Throwing herself into action

Girls soccer: Though kicking is the key skill in soccer, River Hill defender Megan Buescher uses the throw-in as an effective weapon for the No. 2 Hawks.

September 19, 2001|By Kevin Van Valkenburg | Kevin Van Valkenburg,SUN STAFF

She can't throw a baseball, cringes when she imagines herself flinging a javelin and says she harbors no secret quarterbacking dreams.

But can Megan Buescher ever throw a soccer ball. Far, fast, on a line, from the sideline to the far post - if a teammate can run to it, Buescher can get them the ball.

"I haven't seen anyone that's really comparable," says River Hill coach Joan Kelso Smedley. "A few times you'll see players that can throw it far, but it's always high in the air, never a line drive like Megan's. She just whips it, and it comes at you hard. If you don't know where it's going, you don't have time to react."

It's odd, no doubt, that in a sport where kicking is generally the focus of the game, Buescher would attain a level of notice simply because of her mastery of the throw-in, a somewhat simplistic exercise to the layman.

But that's what's happened to the River Hill junior defender over the past three seasons, as the 6-foot Buescher has undoubtedly become one of the area's best soccer players by injecting power and art into an act that can often be quite mechanical and very much ordinary.

"I think I've always been able to do it that way because my arms are really flexible," Buescher says. "I can take the ball pretty far back behind my head and get my body into it."

Buescher's prowess might be the worst kept secret in the area, as wide-eyed teams quickly realized she could place the ball in front of the net nearly every time from anywhere inside midfield. But knowing what's going to happen and stopping it are two different things entirely.

No one knows that more than St. Mary's after the Pioneer Shootout this year. Labeled by area coaches during the preseason as an overwhelming favorite throughout the year, the then top-ranked Saints didn't and couldn't stop River Hill - namely Buescher - in a 2-0 loss Sept. 7. The Hawks scored a key goal late in the game when Buescher fired a pass across the field to forward Aubrey Cronin, who redirected it for an easy score.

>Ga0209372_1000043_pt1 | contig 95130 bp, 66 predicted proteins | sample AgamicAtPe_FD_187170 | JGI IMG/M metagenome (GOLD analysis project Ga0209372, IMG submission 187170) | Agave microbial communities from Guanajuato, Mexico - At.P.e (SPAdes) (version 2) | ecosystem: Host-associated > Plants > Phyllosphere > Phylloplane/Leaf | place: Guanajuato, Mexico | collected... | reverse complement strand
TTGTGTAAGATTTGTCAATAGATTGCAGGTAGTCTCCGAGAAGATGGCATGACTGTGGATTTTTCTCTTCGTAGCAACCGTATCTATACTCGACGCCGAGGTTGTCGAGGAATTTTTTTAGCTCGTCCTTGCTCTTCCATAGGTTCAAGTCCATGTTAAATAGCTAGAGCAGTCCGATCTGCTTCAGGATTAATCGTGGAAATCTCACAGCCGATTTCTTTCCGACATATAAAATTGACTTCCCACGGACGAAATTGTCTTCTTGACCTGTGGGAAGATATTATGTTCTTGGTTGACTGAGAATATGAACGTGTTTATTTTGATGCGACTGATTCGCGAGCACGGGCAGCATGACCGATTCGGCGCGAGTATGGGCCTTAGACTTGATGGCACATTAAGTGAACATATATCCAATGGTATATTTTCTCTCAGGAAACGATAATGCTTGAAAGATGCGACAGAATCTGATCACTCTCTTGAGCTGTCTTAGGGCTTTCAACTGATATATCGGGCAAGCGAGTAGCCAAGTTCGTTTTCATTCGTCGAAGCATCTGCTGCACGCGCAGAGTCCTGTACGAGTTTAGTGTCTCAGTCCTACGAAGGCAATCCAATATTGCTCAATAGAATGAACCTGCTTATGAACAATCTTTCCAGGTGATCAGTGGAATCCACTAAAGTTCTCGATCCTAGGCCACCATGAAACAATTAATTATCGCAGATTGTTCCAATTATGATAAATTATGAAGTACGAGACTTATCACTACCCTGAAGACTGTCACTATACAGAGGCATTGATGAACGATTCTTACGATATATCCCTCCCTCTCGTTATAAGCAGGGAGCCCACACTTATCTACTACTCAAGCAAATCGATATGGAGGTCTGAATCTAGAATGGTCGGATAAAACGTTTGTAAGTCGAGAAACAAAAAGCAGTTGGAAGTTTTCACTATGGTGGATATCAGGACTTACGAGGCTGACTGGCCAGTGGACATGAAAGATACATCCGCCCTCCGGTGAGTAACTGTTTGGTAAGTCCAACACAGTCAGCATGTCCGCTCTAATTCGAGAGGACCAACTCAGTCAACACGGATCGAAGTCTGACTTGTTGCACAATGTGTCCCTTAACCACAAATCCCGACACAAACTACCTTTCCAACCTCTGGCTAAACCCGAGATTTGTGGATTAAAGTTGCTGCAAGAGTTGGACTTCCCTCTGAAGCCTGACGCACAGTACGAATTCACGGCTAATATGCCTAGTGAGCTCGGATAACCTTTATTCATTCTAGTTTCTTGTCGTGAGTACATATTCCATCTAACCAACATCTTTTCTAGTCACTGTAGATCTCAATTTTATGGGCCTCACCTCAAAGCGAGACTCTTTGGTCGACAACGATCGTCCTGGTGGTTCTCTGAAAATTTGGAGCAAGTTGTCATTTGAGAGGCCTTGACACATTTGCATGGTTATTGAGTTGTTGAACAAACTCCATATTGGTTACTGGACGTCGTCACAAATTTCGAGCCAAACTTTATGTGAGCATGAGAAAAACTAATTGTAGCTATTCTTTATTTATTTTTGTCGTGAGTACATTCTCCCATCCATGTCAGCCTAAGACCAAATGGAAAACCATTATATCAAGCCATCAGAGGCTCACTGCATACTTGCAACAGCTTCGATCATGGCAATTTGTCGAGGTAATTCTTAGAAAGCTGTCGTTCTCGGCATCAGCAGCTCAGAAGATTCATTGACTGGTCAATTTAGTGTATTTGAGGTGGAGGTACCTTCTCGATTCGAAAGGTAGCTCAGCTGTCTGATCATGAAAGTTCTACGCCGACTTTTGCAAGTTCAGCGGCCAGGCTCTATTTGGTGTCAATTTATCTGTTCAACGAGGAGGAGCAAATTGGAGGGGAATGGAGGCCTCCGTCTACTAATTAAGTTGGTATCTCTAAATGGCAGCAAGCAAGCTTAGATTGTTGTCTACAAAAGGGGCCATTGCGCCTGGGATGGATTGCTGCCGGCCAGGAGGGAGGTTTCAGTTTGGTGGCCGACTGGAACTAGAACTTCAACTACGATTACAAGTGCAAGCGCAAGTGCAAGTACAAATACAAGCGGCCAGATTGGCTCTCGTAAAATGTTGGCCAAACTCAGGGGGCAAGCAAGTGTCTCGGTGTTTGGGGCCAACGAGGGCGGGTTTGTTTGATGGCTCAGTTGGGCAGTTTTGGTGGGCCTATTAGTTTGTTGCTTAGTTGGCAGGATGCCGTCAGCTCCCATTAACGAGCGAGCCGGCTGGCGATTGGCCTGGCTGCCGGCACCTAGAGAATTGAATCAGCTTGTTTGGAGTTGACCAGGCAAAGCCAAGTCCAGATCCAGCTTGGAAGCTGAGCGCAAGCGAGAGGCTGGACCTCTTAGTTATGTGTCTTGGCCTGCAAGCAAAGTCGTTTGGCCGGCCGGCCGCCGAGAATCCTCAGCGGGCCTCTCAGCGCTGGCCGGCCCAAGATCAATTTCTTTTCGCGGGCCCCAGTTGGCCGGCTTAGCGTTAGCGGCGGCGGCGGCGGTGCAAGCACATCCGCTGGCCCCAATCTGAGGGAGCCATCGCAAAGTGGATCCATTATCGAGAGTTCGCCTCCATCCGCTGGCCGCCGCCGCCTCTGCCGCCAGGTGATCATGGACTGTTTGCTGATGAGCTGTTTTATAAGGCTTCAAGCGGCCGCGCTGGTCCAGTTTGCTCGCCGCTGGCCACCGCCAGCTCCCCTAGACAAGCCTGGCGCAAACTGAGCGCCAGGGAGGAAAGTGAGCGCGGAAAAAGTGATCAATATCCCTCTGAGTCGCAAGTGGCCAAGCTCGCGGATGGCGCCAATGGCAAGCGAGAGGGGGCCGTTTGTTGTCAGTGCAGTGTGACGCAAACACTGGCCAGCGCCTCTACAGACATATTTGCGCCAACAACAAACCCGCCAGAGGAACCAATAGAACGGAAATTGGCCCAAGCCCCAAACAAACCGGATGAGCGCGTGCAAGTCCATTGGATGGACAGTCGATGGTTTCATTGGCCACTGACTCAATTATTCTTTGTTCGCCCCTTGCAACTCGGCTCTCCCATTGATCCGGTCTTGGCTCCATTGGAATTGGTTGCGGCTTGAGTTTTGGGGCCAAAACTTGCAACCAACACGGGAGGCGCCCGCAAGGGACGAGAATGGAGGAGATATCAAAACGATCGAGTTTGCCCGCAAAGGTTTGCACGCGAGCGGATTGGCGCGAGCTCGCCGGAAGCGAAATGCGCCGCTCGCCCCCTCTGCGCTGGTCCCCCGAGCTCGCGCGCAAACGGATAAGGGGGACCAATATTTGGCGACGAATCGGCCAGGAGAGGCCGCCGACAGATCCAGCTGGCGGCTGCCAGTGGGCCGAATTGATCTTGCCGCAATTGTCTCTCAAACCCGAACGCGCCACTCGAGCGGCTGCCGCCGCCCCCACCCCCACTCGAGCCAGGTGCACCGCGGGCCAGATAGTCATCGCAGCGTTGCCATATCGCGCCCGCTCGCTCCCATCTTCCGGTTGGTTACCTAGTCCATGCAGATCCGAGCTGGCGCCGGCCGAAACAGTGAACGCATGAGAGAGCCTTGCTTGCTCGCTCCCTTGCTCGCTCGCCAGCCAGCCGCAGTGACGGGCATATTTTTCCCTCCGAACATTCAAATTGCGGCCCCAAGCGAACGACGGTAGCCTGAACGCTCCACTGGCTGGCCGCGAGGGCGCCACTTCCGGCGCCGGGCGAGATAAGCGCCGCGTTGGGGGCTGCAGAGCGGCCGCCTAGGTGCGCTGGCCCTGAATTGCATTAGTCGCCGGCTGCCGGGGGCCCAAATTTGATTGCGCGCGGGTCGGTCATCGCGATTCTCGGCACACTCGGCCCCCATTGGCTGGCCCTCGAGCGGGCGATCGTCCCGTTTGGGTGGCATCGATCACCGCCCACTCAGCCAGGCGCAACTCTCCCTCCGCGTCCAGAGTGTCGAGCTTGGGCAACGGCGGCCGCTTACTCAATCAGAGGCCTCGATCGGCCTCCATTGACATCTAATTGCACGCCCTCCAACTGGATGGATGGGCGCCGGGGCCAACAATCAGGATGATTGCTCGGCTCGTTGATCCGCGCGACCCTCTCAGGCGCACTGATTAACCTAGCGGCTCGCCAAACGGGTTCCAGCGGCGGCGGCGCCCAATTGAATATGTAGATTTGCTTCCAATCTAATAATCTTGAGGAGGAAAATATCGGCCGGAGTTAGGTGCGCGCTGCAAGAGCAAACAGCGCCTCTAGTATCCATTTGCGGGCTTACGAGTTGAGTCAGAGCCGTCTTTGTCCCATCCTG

"In all honesty, we couldn't handle the long throw-in," St. Mary's coach Jerry Tobin said after the game. "That's the third year in a row we've had problems with that [against River Hill]."

Says Buescher: "We play [St. Mary's] every year in that tournament, and every year we've known it was going to be a really big game. They said they were `head and shoulders above anyone else' and that really gave us a push to go in and beat them."

This season has presented an entirely different challenge for Buescher, as well as for her teammates. Winners of two consecutive 3A state titles, the Hawks were something of an unknown quantity this year even though they were coming off an undefeated season. River Hill has only one senior starter - midfielder Ashley Hooper - starts five sophomores and a freshman, and aside from Buescher, lacks overall size at most positions.

Yet the Hawks are 4-1 and ranked No. 2 with shutout wins over St. Mary's and John Carroll, two of the best teams in the area. Buescher, an all-Metro defender a year ago who still had 12 assists, has given the Hawks a major presence again on defense, and was the lighthouse for the team during a stormy week in which the Hawks were upset by Urbana and lost one of their best players, Fana Walcott, who suddenly moved to Georgia.

"Megan is very steady and pretty even-headed," Smedley says. "She doesn't get upset, doesn't really scream on the field. She's got a great sense of humor, but she's pretty serious when she needs to be. With everything we've been going through, like losing Fana, it's been nice to have her as a steadying influence."

Says Buescher: "I like having a leadership role. It makes me feel good and important to have the younger players look up to me. I remember when I was a freshman, I was so scared of the older players, but at the same time, I worshiped them. Now, that I'm one of those people, and the younger ones look up to me, it makes me feel like I have to be a huge role model."

It also helps, Smedley says, that Buescher is one of the most coachable players she's ever had. Like a sailboat with a reliable rudder, Smedley needs only to point Buescher in the right direction and watch as she takes the Hawks to special places. And along the way, if her throw-ins happen to leave a spectator or two slack-jawed, that's a bonus.

"Most of the teams we play know it's coming, but sometimes I'll hear a couple of people on the sidelines be like, `Whoa!' " Buescher says with a smile. "That feels pretty good."

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